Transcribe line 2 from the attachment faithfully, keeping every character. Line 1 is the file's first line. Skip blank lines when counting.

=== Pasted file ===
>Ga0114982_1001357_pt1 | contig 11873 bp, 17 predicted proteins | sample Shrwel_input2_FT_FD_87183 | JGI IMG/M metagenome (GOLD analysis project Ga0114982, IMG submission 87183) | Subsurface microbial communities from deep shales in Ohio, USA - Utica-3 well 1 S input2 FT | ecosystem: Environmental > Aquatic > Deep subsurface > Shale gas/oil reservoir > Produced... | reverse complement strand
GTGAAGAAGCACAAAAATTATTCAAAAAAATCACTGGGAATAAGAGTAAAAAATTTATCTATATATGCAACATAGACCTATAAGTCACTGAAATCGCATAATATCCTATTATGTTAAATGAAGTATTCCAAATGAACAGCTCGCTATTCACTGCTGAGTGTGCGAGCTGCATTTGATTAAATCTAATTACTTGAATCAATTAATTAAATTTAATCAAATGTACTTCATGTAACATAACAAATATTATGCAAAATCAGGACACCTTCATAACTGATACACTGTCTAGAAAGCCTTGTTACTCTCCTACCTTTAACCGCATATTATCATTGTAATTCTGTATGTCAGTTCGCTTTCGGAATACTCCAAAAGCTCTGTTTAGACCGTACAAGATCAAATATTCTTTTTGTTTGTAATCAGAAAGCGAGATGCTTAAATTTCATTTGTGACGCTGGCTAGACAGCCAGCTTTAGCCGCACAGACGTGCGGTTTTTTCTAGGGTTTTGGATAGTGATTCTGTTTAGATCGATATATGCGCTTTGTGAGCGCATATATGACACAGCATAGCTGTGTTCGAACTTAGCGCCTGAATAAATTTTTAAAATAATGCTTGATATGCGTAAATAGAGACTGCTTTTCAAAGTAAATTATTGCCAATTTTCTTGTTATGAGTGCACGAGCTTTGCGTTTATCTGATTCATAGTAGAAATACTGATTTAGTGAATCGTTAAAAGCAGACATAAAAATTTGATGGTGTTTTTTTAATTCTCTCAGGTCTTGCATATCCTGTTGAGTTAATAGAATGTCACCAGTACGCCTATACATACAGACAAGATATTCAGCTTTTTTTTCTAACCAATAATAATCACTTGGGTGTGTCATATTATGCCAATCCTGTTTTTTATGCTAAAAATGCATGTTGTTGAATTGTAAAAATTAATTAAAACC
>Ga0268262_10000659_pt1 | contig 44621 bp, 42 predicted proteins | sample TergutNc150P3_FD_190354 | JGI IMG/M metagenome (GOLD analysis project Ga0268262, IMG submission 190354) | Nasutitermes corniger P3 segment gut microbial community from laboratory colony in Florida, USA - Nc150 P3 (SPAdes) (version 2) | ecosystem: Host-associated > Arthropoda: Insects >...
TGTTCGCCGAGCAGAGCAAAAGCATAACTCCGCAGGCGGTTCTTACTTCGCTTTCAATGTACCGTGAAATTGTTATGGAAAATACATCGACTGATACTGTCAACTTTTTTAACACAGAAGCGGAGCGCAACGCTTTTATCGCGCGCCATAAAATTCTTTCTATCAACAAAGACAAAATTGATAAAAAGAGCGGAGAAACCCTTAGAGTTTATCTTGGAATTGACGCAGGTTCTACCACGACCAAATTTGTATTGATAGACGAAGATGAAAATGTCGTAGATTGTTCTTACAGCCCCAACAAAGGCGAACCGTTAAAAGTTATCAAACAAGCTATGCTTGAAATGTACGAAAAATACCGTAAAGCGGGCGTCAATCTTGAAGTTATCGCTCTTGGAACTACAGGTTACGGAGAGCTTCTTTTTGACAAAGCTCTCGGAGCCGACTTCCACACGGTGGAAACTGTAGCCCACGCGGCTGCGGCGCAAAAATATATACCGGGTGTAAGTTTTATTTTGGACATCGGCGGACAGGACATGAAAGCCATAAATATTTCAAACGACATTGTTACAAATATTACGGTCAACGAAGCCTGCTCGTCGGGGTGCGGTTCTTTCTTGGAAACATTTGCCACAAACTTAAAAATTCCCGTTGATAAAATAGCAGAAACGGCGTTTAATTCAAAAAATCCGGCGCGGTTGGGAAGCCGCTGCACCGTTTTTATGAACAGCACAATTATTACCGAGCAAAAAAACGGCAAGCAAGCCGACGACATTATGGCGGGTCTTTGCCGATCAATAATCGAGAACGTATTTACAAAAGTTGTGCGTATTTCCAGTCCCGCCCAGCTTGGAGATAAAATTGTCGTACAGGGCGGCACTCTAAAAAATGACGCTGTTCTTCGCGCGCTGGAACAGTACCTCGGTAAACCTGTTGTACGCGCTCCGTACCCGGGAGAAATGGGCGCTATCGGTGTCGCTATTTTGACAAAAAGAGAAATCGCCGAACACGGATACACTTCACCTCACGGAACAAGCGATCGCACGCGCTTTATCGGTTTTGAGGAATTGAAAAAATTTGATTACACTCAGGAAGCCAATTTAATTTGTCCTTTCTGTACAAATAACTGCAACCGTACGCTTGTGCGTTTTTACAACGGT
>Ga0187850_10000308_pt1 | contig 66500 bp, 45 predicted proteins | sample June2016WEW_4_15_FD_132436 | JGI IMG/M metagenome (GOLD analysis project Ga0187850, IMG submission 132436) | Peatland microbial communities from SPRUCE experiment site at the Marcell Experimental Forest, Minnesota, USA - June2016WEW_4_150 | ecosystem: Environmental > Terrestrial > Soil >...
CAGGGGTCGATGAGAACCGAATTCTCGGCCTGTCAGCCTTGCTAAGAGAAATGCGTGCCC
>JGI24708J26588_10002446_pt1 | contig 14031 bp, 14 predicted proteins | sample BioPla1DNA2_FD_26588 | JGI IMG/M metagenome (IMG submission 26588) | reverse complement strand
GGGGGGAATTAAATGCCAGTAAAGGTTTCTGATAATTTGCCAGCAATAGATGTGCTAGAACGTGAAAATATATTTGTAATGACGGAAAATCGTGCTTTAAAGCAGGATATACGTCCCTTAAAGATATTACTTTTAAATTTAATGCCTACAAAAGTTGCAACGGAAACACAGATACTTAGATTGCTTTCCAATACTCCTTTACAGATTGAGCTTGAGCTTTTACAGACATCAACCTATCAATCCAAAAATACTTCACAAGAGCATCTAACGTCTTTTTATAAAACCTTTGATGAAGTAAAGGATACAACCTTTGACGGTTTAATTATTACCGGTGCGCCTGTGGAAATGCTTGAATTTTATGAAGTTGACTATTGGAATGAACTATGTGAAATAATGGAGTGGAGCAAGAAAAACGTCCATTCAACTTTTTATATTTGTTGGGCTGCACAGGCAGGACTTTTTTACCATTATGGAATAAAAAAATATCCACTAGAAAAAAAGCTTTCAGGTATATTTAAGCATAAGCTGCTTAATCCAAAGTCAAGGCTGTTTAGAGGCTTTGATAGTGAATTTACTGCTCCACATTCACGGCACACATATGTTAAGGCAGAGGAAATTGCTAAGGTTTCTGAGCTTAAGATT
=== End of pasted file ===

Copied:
GTGAAGAAGCACAAAAATTATTCAAAAAAATCACTGGGAATAAGAGTAAAAAATTTATCTATATATGCAACATAGACCTATAAGTCACTGAAATCGCATAATATCCTATTATGTTAAATGAAGTATTCCAAATGAACAGCTCGCTATTCACTGCTGAGTGTGCGAGCTGCATTTGATTAAATCTAATTACTTGAATCAATTAATTAAATTTAATCAAATGTACTTCATGTAACATAACAAATATTATGCAAAATCAGGACACCTTCATAACTGATACACTGTCTAGAAAGCCTTGTTACTCTCCTACCTTTAACCGCATATTATCATTGTAATTCTGTATGTCAGTTCGCTTTCGGAATACTCCAAAAGCTCTGTTTAGACCGTACAAGATCAAATATTCTTTTTGTTTGTAATCAGAAAGCGAGATGCTTAAATTTCATTTGTGACGCTGGCTAGACAGCCAGCTTTAGCCGCACAGACGTGCGGTTTTTTCTAGGGTTTTGGATAGTGATTCTGTTTAGATCGATATATGCGCTTTGTGAGCGCATATATGACACAGCATAGCTGTGTTCGAACTTAGCGCCTGAATAAATTTTTAAAATAATGCTTGATATGCGTAAATAGAGACTGCTTTTCAAAGTAAATTATTGCCAATTTTCTTGTTATGAGTGCACGAGCTTTGCGTTTATCTGATTCATAGTAGAAATACTGATTTAGTGAATCGTTAAAAGCAGACATAAAAATTTGATGGTGTTTTTTTAATTCTCTCAGGTCTTGCATATCCTGTTGAGTTAATAGAATGTCACCAGTACGCCTATACATACAGACAAGATATTCAGCTTTTTTTTCTAACCAATAATAATCACTTGGGTGTGTCATATTATGCCAATCCTGTTTTTTATGCTAAAAATGCATGTTGTTGAATTGTAAAAATTAATTAAAACC